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Anddos

do you look at retail game files to gain experience?

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I keep finding my self looking at files on retail games and trying to understand parts even tho there is no code, i mean like looking at shader files and model files ,does anyone else think this is a good way to learn?

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Hi

I think it is both, a good way and a bad way :P

Firs one has to begin with basics. And after You get more experienced it is good idea to peek what talented game developers made.
But in general, reading someone elses highly optimized code is quite a challange.


Regards,
Misery

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You certainly can learn things that way, but it isn't an ideal way to learn, and especially as a beginner your time may be better spent writing your own code or reading books/articles/whatever.

The problems with examining files from commercial games are that...
  1. There is little or no context. You're looking at the final product, but you have no explanation of why the solution you're looking at was chosen. You can't tell if there are alternatives without further study, and you then won't know the reason the method in question was chosen rather than one of those alternatives.
  2. The developers who created the file(s) you're looking at have time and budget constraints, and may have been forced to cut corners, and you may not be able to tell where. Perhaps the files you're looking at are horribly inefficient but were used because there was no time to create an alternative.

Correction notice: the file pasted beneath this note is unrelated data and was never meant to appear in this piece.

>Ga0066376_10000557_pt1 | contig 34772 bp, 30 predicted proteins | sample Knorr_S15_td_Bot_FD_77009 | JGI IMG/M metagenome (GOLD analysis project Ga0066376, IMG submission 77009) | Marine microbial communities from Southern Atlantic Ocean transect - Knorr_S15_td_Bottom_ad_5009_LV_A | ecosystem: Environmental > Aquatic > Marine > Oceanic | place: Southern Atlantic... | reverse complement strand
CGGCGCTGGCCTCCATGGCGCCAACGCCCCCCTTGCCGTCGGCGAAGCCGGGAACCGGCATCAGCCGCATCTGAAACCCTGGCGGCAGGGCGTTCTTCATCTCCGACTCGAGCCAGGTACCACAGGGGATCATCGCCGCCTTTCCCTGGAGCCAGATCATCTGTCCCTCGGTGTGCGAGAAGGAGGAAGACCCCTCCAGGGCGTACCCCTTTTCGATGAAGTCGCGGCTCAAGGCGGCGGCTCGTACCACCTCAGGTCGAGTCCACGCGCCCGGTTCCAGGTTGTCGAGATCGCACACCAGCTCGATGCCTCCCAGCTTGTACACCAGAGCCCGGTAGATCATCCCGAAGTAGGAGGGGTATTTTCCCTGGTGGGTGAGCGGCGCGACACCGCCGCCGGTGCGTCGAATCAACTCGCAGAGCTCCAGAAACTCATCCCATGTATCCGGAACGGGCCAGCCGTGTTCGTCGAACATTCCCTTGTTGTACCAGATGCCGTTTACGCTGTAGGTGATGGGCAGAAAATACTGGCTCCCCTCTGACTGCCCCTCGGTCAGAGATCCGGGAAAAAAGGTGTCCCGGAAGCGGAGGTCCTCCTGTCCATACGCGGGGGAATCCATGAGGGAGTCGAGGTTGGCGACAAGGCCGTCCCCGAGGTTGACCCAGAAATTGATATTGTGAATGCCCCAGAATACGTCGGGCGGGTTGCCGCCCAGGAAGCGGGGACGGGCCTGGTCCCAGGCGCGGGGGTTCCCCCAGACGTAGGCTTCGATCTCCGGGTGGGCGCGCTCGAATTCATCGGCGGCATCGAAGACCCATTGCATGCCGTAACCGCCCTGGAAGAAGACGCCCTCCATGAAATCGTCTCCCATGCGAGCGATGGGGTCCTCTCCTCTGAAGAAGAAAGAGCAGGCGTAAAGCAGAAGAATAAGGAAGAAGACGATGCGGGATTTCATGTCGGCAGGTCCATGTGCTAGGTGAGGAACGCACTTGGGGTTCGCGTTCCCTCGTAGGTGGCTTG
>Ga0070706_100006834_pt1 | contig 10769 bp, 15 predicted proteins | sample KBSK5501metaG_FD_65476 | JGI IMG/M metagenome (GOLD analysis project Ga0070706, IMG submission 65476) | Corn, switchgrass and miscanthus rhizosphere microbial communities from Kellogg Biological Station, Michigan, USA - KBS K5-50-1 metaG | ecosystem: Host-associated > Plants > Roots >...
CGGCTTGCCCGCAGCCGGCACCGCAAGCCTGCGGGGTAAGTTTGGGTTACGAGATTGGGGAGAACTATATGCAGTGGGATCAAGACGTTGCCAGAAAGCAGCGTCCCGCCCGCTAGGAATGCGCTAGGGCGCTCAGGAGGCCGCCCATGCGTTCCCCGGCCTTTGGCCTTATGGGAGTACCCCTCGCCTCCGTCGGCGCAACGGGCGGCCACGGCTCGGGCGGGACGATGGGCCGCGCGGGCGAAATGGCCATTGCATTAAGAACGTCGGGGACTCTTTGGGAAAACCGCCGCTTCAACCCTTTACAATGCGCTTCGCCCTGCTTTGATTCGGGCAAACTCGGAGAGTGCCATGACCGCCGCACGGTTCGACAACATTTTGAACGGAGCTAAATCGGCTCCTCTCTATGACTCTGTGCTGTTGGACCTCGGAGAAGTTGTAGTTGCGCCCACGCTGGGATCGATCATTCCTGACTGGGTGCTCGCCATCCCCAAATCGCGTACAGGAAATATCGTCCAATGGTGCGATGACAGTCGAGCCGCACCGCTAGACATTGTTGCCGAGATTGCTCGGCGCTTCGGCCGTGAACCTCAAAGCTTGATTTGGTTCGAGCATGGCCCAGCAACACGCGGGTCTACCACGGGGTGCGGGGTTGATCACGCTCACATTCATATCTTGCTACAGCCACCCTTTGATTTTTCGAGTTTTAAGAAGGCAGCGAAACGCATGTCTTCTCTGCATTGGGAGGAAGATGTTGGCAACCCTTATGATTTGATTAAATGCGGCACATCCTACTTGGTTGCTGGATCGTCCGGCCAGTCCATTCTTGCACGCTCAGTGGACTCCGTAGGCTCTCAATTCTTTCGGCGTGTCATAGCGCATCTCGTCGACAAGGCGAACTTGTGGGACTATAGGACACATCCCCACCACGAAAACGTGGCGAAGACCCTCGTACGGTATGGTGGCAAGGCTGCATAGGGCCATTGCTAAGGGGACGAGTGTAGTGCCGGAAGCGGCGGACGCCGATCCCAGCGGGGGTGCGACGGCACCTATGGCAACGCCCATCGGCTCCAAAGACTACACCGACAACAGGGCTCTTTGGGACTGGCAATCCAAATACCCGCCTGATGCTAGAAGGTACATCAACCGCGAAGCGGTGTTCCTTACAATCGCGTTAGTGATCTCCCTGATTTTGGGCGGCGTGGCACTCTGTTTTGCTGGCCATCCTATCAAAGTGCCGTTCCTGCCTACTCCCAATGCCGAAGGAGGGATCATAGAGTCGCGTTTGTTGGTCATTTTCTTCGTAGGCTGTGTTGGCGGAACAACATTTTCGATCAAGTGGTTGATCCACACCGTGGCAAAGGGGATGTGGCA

3. Different projects have different requirements, and what works for one may not be useful for another.


I don't think it hurts to look at how the professionals do things -- and in the case of articles or papers with an actual explanation that's absolutely a good way to pick up some tips -- examining the files that make up the games you've bought will probably be of limited use though, so while you can certainly have a look if you're curious I think you should take what you see with a grain of salt, and be sure to keep up with other methods of learning.

Hope that helps! cool.gif

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Yeah it can be somewhat useful to get an idea of how people organise their data, and if you can find things like shader source-code, that's of course going to be interesting ;)

However, one thing that makes this kind-of harmful as an educational experience is that the retail/shipping version of a game often has it's data structured in an entirely different format to the in-development version.In these cases, from just looking at the end product, you can't tell anything about their work-flow or their data organisation, and you might "learn" things about their development practices that are actually false.

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